The bottom line: Personalization is set to dominate the conversation around workouts, nutrition, and health more broadly. It’s also a point of differentiation with significant room to innovate for ambitious startups and investors hoping to define the future of fitness and wellness.

❓ Yea or Nay

President Donald Trump called for the reopening of America’s gyms as part of the federal government’s three-phase plan to reopen the economy.

Like all businesses affected by mandated shutdowns, the fitness industry is reeling from the fallout.

  • 24 Hour Fitness is weighing bankruptcy.
  • Gold’s Gym is permanently closing 30 corporate-owned locations.
  • Town Sports International and LA Fitness are being sued for charging members despite closures.
  • Boutique studios, including [solidcore], Y7 Studio, and SoulCycle, have cut pay or furloughed staff.

The question remains: Is it safe to reopen? For their part, Life Time CEO Bahram Akradi and Stephen Ross, founder and chairman of the Related Companies (the parent company of Equinox and SoulCycle) and a now-infamous Trump fundraiser, are in favor. Both Akradi and Ross are on the president’s economic revitalization task force.

But some health experts are lining up in opposition. As Lawrence Gostin, the director of the O’Neill Institute for National and Global Health Law at Georgetown University, put it:

“Gyms are like a petri dish.”

For now, it appears as though the decision will ultimately be placed in the hands of individuals, who are free to attend if classes are on, and gym owners, whose staff will be tasked with sanitizing equipment and enforcing social distancing practices.

📰 News & Notes

💰 Money Moves

  • Audio-guided workout app Aaptiv raised new funding from Insight Partners. Terms were not disclosed. More from Fitt Insider: Our interview with Aaptiv’s CEO Ethan Agarwal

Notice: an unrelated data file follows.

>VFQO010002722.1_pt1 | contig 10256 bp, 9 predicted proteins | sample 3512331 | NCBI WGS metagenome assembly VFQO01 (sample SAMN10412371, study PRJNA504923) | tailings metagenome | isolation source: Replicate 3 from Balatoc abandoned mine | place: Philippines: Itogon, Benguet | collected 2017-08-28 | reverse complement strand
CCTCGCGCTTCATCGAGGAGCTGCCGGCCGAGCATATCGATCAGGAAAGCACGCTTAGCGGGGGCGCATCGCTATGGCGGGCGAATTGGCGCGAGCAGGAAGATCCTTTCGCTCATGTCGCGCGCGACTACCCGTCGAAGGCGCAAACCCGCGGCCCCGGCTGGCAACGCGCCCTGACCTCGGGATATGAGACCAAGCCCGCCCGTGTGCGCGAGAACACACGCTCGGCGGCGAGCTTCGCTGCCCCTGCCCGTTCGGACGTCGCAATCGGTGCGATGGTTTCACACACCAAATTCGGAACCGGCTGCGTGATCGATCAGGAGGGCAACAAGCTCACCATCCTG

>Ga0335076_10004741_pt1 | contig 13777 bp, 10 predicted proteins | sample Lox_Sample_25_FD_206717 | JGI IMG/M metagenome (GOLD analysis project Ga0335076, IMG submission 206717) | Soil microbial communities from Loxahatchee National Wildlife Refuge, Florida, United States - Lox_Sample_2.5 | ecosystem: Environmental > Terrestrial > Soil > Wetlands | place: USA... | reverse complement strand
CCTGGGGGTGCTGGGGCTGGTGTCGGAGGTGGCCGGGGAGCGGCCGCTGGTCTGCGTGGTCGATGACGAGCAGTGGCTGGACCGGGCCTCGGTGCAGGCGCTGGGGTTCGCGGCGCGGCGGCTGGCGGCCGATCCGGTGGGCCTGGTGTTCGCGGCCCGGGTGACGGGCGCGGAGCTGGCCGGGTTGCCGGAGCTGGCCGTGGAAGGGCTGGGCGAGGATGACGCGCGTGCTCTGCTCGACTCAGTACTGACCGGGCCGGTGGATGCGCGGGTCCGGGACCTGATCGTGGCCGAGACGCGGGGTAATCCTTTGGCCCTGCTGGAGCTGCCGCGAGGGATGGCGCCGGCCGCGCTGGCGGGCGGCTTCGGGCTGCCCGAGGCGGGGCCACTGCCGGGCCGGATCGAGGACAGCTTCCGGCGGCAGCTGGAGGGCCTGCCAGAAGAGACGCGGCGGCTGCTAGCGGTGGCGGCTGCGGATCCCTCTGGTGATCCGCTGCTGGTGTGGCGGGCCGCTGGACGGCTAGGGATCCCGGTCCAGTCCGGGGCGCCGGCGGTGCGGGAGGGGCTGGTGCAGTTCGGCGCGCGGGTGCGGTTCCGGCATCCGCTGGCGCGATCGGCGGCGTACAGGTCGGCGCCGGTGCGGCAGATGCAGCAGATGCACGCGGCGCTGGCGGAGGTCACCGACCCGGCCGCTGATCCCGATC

• The Coconut Collaborative, a plant-based yogurt company, rebranded as The Collaborative after raising a $7M investment from PowerPlant Ventures. More from Fitt Insider: Our interview with Dan Gluck of PowerPlant Ventures
  • YFood, a Munich-based maker of complete-nutrition drinks, drink powders, and snack bars, has raised $16M in a round led by Felix Capital. More from Fitt Insider: Meal Replacements and the End of Food 
  • Yes Health, a personalized weight loss and nutrition platform, raised $6M from Khosla Ventures.
  • Curie, makers of clean, safe, and effective personal care products, and MyWellbeing, a platform that matches clients with therapists, both raised funding from
  • FORM, makers of AR-enhanced swim goggles that track pace, distance, and stroke rate, closed $8.5M in Series A funding.
  • Gousto, a UK-based meal-kit service, closed a $41M Series G funding round.
  • Medopad, makers of software for monitoring patients remotely via digital biomarkers, acquired two AI startupsBioBeats and Tarilian Laser Technologies, and rebranded as Huma to expand the scope of its business.
  • The Gym Group, a UK-based budget gym operator, raised £40M through a share issue to help it weather the effects of coronavirus-related shutdowns. More from Fitt InsiderCOVID-19 Changed Fitness Forever
  • Hargol FoodTech, an Israel-based producer of alternative protein made from grasshoppers, raised $3M in funding. More from Fitt InsiderWill bugs replace meat?
  • Nordic FoodTech VC, a new early-stage venture fund investing in the future of food, launched with $26.7M in capital to deploy.